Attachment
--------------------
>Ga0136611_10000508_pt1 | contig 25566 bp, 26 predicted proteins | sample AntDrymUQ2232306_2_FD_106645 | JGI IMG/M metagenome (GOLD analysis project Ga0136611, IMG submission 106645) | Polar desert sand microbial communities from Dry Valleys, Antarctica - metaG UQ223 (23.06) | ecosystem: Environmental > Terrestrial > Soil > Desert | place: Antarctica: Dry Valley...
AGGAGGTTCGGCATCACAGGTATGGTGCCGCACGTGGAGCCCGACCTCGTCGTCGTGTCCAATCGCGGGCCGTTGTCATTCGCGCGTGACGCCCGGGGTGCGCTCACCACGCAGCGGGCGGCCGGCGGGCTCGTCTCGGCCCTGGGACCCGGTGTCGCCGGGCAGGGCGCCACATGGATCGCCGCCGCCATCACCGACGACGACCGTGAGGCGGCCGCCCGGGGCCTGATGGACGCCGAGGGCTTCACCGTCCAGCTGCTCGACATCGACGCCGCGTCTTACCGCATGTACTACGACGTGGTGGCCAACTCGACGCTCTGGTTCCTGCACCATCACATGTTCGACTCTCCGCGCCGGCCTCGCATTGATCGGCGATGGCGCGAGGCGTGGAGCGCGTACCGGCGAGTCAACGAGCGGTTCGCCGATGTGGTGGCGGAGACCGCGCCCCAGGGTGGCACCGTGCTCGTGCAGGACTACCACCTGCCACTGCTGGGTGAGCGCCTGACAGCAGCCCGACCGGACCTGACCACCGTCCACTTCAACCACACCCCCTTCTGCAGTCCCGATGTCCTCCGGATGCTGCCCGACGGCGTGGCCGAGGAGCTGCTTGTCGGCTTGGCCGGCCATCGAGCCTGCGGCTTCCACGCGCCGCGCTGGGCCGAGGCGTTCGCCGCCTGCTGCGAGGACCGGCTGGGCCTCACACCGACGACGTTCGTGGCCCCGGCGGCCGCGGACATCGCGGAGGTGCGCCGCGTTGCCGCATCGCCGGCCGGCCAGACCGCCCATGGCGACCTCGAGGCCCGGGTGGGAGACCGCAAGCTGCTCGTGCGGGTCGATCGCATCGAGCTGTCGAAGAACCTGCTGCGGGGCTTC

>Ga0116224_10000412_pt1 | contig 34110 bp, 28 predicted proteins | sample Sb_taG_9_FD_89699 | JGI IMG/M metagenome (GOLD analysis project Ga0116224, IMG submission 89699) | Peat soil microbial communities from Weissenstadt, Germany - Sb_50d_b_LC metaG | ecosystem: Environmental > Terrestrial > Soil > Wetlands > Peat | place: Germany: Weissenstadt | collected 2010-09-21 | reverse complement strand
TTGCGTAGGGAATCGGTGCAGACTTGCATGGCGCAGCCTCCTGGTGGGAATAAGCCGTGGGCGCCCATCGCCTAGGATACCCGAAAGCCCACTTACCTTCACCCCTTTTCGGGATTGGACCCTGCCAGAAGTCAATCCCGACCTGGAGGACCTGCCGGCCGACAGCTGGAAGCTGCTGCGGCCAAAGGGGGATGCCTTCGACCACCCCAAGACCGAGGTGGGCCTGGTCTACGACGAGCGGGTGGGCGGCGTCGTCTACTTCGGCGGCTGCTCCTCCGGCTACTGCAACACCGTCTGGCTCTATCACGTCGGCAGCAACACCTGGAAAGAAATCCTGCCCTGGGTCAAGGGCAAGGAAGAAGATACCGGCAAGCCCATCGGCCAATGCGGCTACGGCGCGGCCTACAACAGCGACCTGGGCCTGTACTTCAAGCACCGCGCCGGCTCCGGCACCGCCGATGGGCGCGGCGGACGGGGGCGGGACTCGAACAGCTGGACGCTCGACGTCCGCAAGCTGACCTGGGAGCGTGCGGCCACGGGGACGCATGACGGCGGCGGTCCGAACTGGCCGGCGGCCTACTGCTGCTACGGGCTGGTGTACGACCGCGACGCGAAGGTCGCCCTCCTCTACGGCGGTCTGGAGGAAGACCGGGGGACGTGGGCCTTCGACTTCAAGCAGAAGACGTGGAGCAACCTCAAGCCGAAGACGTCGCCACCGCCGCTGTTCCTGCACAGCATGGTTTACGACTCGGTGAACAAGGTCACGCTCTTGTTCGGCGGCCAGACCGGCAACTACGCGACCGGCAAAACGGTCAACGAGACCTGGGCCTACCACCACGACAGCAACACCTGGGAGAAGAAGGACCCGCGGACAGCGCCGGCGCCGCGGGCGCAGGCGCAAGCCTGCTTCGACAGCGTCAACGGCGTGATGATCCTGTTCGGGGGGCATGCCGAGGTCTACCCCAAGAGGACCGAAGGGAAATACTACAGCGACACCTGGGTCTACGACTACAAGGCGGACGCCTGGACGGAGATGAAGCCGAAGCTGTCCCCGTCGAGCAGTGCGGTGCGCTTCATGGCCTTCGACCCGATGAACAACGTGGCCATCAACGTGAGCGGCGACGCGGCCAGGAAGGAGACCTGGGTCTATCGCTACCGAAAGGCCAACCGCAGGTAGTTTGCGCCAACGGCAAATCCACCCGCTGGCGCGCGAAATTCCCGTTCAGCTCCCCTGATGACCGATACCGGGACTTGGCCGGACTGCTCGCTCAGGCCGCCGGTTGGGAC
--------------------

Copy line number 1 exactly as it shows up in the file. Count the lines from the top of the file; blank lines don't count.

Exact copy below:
>Ga0136611_10000508_pt1 | contig 25566 bp, 26 predicted proteins | sample AntDrymUQ2232306_2_FD_106645 | JGI IMG/M metagenome (GOLD analysis project Ga0136611, IMG submission 106645) | Polar desert sand microbial communities from Dry Valleys, Antarctica - metaG UQ223 (23.06) | ecosystem: Environmental > Terrestrial > Soil > Desert | place: Antarctica: Dry Valley...